DATE TO BE CONFIRMED: The Unbearable Discretion of Street-level Bureaucrats: Corruption and Collusion in Hong Kong

Thursday, 8 March, 17:00 - 18:30 at Lecture Theatre 1

 DATE OF SEMINAR TO BE CONFIRMED Hong Kong has gone from pervasively corrupt to the best example of effective anti-corruption programs after 1974, and most recently to widespread concerns about collusion and corruption convictions at the top of the government.  The discussion examines these transformations, focusing on the role of informal processes operating within government, and how the consequences of policies may be very different from those intended.  The colonial government believed that the problem resulted from the discretion of junior officials, and anti-corruption involved efforts to reduce this discretion, but more broadly to change the 'rules of the game'.  A case study of boat squatters in the 1960s reveal this worldview, the operation of corruption rackets, and efforts to reduce these problems through setting clear procedures.  Yet, formal procedures can reduce the risks involved in profiting from public office, in ways that are often seen by the public as illicit even when formally legal.  Precise formalization of what counts as corrupt allows opportunistic rent-seekers to skirt closely to the limits while being safely on the legal side.  Sharp boundaries between corrupt and non-corrupt offer great possibilities for gaming the system.  Even when legal, collusion can be as damaging or worse than corruption. Alan Smart (PhD, U of Toronto, 1986) is Professor at the Department of Anthropology, University of Calgary.  His research has focused on urban issues, housing, foreign investment, social change, food safety, zoonotic diseases, and agriculture in Hong Kong, China and Canada.  He is author of Making Room:  Squatter Clearance in Hong Kong (Hong Kong:  Hong Kong University Press, 1992); Petty capitalists and globalization (co-edited with Josephine Smart, SUNY Press, 2005); The Shek Kip Mei Myth: Squatters, Fires and Colonial Rule in Hong Kong, 1950-1963 (Hong Kong University Press, 2006); Posthumanism: Anthropological Insights (co-authored with Josephine Smart, U Toronto Press, 2017) and numerous articles in journals and edited volumes. Caption for picture: Annual campaign from 1957 to educate the public about not giving 'gifts' to officials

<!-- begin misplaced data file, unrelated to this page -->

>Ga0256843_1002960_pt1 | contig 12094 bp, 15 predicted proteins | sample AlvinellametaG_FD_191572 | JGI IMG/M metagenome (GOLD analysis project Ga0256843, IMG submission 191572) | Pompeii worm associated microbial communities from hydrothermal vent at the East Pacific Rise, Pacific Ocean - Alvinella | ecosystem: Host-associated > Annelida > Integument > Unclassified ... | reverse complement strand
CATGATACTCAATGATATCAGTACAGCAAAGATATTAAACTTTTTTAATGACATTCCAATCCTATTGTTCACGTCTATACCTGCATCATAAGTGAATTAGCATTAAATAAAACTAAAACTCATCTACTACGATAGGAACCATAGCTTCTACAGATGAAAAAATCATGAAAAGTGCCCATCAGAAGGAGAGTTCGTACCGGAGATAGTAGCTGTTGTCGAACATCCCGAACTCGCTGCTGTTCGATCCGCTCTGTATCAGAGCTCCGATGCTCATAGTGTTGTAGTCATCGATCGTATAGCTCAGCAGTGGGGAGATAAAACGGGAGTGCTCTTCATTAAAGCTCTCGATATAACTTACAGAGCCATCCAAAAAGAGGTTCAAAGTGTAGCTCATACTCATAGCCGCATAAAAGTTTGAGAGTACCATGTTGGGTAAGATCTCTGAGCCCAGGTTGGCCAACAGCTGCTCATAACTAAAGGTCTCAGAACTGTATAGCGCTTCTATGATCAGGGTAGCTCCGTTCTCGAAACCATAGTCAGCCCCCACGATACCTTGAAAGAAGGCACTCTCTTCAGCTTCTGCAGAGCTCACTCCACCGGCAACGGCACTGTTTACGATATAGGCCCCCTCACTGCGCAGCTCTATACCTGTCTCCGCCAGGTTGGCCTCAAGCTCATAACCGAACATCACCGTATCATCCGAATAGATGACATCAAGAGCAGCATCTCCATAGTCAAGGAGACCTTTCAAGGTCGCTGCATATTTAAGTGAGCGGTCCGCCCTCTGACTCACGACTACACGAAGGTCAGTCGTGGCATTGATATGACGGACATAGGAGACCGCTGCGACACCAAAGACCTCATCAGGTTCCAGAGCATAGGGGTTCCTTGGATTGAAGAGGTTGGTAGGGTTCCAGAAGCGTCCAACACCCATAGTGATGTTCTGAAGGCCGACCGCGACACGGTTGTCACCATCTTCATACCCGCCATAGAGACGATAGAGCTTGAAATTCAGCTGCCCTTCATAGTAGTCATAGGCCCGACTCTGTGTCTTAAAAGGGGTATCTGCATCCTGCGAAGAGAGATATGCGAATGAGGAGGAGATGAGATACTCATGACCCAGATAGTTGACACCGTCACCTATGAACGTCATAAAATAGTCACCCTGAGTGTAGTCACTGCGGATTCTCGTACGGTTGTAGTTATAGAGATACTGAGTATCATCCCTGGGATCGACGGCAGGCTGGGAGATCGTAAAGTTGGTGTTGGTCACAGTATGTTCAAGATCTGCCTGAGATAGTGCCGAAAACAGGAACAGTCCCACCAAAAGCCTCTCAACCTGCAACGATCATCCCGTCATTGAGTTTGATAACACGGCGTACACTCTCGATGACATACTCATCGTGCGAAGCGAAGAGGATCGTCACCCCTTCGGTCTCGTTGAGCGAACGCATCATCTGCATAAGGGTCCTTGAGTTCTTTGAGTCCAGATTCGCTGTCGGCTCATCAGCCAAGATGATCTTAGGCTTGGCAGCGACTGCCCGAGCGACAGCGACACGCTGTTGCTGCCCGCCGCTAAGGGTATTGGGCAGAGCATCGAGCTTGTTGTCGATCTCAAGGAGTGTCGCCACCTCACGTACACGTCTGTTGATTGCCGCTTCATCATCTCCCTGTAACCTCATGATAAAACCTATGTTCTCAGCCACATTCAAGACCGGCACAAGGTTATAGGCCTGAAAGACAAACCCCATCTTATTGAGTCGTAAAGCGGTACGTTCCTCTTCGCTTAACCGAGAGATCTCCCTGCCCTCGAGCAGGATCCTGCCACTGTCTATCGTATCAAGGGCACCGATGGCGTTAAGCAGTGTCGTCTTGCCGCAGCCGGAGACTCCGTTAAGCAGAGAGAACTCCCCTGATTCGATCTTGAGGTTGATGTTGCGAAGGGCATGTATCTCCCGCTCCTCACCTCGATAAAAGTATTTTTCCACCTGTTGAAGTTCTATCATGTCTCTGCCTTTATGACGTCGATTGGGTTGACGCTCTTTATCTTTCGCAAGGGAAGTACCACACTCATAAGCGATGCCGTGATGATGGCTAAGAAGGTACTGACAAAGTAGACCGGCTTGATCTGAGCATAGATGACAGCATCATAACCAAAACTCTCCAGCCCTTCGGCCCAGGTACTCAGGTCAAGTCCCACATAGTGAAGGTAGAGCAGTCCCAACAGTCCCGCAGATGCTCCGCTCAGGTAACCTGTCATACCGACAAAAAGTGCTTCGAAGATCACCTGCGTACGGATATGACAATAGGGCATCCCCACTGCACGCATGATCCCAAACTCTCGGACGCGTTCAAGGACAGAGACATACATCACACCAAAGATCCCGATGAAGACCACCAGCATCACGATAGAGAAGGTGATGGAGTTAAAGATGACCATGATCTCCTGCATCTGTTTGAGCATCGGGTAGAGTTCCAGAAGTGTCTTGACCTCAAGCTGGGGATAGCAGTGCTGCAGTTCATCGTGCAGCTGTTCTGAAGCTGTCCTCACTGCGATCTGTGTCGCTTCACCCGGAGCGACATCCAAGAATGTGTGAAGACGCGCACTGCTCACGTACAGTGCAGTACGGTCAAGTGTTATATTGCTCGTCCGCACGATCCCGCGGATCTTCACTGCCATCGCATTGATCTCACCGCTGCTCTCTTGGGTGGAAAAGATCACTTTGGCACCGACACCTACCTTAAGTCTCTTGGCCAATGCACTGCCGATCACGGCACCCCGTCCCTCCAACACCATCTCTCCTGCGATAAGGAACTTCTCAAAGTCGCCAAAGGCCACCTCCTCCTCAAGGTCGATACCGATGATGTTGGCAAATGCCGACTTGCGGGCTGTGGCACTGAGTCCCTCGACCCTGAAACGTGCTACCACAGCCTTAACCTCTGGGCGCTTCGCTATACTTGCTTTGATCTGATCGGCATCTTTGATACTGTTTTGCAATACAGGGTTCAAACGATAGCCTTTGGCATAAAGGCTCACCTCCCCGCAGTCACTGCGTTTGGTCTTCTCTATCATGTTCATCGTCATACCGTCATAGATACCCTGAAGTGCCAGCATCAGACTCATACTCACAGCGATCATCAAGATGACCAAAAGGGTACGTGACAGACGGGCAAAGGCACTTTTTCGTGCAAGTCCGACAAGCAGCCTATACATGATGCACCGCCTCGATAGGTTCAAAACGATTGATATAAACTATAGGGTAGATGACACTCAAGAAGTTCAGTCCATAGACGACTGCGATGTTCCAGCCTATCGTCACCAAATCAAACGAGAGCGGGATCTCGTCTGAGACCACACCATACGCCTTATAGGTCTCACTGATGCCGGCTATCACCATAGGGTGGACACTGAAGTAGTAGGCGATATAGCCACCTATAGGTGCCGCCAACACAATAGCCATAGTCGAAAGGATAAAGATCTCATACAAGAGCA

Mandarin Forum

Friday, 9 March, 13:00 - 14:00 at Seminar Room 1

To be confirmed

Thoughts on the Book of Ritual Paraphernalia in the Qing Dynasty

Friday, 9 March, 17:00 - 18:00 at Ho Tim Seminar Room

OCSS Fieldwork Seminar Series. 'Working Through the Archives: Thoughts on the Book of Ritual Paraphernalia in the Qing Dynasty.' Speaker: Yiyang Gao.